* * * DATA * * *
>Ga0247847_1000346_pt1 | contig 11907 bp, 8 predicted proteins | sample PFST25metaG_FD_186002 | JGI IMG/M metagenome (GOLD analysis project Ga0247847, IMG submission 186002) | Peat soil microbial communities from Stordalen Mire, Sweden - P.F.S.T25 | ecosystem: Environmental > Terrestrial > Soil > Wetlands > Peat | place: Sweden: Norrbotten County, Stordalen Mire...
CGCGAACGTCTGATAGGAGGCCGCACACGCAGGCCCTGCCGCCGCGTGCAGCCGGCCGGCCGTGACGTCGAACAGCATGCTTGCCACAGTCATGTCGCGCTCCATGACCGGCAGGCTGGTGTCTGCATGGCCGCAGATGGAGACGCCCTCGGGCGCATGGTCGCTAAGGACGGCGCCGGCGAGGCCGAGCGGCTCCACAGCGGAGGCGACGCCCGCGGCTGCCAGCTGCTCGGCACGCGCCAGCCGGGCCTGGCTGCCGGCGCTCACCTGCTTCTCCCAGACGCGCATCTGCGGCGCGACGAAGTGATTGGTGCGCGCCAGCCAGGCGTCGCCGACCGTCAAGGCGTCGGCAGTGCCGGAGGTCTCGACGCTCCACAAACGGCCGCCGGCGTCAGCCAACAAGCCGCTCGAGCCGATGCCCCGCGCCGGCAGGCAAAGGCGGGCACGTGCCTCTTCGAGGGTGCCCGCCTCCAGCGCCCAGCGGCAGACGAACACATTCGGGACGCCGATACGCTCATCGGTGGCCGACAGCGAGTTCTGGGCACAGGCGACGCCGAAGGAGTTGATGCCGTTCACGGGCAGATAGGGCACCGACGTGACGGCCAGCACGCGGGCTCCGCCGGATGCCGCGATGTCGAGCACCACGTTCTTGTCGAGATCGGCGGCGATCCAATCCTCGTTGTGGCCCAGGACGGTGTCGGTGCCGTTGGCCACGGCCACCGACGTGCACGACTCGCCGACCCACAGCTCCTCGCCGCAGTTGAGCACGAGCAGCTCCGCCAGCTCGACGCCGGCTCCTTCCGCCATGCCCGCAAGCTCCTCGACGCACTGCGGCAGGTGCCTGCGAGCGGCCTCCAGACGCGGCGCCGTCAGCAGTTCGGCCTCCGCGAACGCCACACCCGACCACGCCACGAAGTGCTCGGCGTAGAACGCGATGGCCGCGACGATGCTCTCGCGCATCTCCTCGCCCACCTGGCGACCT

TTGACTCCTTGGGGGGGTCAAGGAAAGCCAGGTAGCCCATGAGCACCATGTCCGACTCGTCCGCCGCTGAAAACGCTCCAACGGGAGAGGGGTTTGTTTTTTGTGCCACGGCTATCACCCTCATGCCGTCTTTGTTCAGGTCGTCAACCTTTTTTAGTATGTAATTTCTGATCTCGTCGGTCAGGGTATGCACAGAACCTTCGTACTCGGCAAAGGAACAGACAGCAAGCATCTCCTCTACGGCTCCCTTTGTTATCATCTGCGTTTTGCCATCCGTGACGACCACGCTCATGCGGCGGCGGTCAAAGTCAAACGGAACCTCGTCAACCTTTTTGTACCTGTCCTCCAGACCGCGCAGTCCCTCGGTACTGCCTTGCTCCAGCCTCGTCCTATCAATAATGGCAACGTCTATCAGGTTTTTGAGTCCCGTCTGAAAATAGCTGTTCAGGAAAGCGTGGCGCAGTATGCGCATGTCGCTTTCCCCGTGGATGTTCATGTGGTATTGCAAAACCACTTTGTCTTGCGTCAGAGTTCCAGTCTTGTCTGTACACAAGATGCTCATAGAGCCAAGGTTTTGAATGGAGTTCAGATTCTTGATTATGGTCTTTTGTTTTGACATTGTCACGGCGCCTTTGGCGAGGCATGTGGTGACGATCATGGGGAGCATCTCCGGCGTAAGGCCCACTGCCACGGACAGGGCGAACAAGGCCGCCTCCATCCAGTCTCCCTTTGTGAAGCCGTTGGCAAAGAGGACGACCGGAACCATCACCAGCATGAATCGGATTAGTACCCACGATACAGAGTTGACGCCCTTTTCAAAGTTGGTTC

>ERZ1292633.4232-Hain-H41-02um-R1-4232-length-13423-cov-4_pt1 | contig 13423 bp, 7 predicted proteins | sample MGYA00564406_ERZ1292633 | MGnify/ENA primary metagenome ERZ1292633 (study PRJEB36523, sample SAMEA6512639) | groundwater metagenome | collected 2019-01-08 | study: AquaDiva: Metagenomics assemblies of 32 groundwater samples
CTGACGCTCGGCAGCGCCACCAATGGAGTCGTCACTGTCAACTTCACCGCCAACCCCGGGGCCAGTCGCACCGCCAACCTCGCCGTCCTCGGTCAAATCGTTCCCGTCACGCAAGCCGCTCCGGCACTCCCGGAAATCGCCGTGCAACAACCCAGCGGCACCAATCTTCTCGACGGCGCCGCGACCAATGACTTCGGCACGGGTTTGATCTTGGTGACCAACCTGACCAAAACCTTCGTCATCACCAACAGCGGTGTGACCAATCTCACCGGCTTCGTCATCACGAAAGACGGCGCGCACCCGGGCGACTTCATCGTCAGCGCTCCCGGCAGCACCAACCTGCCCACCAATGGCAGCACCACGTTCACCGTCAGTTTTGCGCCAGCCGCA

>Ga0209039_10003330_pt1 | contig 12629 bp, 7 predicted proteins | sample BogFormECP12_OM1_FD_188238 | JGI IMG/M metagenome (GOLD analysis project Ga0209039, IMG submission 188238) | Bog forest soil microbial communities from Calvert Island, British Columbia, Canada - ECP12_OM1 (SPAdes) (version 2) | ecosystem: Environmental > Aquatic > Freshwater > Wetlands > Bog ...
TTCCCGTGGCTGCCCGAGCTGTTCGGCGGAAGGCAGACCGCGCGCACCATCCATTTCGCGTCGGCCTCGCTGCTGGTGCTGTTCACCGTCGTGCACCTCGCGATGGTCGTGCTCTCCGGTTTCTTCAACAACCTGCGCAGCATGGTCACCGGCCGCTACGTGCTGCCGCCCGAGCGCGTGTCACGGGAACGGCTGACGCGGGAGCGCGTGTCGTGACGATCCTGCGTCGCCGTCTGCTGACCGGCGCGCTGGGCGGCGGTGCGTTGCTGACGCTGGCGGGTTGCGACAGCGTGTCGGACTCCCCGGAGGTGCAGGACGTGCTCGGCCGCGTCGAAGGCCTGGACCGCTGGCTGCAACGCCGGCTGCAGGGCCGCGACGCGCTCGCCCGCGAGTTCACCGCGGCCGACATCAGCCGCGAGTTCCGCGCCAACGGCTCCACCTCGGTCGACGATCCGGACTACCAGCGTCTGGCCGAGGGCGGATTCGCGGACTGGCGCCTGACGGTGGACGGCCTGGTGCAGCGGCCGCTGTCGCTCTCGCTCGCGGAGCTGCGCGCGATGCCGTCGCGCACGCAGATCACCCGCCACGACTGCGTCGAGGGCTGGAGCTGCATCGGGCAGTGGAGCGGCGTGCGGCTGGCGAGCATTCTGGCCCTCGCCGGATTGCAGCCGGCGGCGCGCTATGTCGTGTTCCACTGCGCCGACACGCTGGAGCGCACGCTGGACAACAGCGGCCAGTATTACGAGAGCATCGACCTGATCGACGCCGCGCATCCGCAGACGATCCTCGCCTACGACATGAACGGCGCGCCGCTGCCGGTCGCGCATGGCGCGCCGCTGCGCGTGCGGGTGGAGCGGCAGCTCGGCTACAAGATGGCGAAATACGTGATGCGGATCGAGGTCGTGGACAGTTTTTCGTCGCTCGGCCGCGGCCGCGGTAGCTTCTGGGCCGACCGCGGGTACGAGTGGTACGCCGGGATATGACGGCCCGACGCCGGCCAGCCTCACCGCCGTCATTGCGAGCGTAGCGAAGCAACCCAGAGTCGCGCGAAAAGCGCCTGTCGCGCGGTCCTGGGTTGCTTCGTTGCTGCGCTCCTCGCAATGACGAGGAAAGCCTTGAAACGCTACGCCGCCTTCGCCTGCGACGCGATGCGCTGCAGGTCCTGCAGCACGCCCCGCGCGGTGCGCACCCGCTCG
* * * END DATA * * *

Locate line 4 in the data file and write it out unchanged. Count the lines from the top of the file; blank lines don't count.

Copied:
>ERZ1292633.4232-Hain-H41-02um-R1-4232-length-13423-cov-4_pt1 | contig 13423 bp, 7 predicted proteins | sample MGYA00564406_ERZ1292633 | MGnify/ENA primary metagenome ERZ1292633 (study PRJEB36523, sample SAMEA6512639) | groundwater metagenome | collected 2019-01-08 | study: AquaDiva: Metagenomics assemblies of 32 groundwater samples